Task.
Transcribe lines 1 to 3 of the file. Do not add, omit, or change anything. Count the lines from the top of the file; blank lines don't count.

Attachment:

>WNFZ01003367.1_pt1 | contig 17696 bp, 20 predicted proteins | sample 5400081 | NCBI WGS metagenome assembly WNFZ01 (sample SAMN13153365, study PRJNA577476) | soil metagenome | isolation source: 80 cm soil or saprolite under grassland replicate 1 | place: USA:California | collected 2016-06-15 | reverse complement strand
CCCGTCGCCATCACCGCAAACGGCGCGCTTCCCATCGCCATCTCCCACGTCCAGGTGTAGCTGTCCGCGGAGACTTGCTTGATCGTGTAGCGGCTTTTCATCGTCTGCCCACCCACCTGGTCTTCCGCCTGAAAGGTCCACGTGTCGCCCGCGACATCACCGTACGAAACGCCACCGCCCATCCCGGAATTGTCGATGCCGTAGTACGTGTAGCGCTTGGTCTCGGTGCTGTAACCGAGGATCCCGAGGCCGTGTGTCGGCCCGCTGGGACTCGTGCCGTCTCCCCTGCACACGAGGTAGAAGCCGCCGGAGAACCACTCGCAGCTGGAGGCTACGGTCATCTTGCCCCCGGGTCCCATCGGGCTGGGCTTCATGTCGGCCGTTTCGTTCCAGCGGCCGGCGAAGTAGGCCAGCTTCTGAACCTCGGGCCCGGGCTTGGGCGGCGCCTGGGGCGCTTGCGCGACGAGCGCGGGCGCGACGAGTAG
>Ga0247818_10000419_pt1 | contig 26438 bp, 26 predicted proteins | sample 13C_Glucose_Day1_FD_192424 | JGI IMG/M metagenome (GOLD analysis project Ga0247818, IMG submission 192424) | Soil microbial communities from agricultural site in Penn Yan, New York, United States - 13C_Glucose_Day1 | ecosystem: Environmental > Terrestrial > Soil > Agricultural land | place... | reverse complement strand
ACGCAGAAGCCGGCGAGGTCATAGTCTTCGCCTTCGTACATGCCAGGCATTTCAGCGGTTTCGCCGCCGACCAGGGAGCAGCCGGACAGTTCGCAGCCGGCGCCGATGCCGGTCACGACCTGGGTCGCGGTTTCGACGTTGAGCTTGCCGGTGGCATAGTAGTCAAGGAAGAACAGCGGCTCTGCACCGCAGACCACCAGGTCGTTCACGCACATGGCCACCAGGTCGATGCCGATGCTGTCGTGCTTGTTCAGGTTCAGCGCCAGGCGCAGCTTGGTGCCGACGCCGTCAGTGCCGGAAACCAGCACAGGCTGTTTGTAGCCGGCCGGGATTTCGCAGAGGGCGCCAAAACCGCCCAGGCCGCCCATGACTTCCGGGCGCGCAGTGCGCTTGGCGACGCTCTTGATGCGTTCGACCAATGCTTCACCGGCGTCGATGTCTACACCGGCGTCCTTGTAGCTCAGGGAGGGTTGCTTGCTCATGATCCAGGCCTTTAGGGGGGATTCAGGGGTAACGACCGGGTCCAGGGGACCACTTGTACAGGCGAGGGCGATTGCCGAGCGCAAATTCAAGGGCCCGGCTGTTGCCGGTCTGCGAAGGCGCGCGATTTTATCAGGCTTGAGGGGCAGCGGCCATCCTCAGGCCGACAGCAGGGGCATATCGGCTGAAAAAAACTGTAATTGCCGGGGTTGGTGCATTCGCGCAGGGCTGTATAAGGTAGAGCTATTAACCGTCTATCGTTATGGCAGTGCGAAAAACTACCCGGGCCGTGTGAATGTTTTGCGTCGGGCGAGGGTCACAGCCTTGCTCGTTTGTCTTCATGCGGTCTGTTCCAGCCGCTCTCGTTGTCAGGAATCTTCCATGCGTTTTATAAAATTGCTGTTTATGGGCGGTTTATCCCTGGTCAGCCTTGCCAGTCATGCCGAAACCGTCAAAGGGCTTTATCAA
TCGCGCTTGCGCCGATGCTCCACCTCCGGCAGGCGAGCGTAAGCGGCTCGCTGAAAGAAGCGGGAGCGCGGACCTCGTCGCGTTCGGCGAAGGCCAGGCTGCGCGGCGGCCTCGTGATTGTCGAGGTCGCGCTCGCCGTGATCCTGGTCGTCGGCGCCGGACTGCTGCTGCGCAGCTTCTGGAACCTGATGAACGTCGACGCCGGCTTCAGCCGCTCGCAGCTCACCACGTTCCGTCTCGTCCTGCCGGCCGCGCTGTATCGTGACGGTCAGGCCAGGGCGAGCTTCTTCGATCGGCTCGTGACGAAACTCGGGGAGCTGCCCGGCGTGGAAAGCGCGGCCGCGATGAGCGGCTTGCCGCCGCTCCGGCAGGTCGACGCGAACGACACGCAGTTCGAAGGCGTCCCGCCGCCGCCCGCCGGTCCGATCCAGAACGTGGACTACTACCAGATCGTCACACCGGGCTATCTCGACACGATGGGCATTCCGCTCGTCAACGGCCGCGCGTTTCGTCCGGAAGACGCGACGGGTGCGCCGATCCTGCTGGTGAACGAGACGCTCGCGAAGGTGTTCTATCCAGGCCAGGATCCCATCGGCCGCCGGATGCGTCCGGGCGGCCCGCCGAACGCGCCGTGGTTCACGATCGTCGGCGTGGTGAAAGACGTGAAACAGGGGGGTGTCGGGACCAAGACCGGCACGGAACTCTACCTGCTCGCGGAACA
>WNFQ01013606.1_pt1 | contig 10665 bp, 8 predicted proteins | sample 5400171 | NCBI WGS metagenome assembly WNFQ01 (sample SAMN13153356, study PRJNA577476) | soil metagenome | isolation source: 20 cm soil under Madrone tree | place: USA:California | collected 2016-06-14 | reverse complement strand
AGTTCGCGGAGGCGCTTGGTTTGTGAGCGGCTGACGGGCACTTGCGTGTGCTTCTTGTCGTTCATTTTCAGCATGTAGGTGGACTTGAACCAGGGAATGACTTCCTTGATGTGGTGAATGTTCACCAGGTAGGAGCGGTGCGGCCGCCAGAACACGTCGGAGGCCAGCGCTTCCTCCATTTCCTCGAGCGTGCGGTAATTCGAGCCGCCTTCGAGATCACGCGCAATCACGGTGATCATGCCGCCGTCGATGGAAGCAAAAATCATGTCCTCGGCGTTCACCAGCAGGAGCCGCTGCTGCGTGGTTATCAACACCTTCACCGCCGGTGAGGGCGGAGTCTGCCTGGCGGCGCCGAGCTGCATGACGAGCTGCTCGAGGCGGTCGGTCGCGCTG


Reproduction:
>WNFZ01003367.1_pt1 | contig 17696 bp, 20 predicted proteins | sample 5400081 | NCBI WGS metagenome assembly WNFZ01 (sample SAMN13153365, study PRJNA577476) | soil metagenome | isolation source: 80 cm soil or saprolite under grassland replicate 1 | place: USA:California | collected 2016-06-15 | reverse complement strand
CCCGTCGCCATCACCGCAAACGGCGCGCTTCCCATCGCCATCTCCCACGTCCAGGTGTAGCTGTCCGCGGAGACTTGCTTGATCGTGTAGCGGCTTTTCATCGTCTGCCCACCCACCTGGTCTTCCGCCTGAAAGGTCCACGTGTCGCCCGCGACATCACCGTACGAAACGCCACCGCCCATCCCGGAATTGTCGATGCCGTAGTACGTGTAGCGCTTGGTCTCGGTGCTGTAACCGAGGATCCCGAGGCCGTGTGTCGGCCCGCTGGGACTCGTGCCGTCTCCCCTGCACACGAGGTAGAAGCCGCCGGAGAACCACTCGCAGCTGGAGGCTACGGTCATCTTGCCCCCGGGTCCCATCGGGCTGGGCTTCATGTCGGCCGTTTCGTTCCAGCGGCCGGCGAAGTAGGCCAGCTTCTGAACCTCGGGCCCGGGCTTGGGCGGCGCCTGGGGCGCTTGCGCGACGAGCGCGGGCGCGACGAGTAG
>Ga0247818_10000419_pt1 | contig 26438 bp, 26 predicted proteins | sample 13C_Glucose_Day1_FD_192424 | JGI IMG/M metagenome (GOLD analysis project Ga0247818, IMG submission 192424) | Soil microbial communities from agricultural site in Penn Yan, New York, United States - 13C_Glucose_Day1 | ecosystem: Environmental > Terrestrial > Soil > Agricultural land | place... | reverse complement strand